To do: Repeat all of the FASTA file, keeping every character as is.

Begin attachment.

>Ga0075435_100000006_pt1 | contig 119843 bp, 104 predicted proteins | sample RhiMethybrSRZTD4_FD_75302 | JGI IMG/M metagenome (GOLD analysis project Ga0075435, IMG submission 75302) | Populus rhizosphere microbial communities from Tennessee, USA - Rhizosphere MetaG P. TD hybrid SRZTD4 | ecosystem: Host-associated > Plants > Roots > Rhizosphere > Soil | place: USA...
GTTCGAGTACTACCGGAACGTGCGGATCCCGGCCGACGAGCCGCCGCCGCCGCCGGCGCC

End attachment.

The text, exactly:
>Ga0075435_100000006_pt1 | contig 119843 bp, 104 predicted proteins | sample RhiMethybrSRZTD4_FD_75302 | JGI IMG/M metagenome (GOLD analysis project Ga0075435, IMG submission 75302) | Populus rhizosphere microbial communities from Tennessee, USA - Rhizosphere MetaG P. TD hybrid SRZTD4 | ecosystem: Host-associated > Plants > Roots > Rhizosphere > Soil | place: USA...
GTTCGAGTACTACCGGAACGTGCGGATCCCGGCCGACGAGCCGCCGCCGCCGCCGGCGCC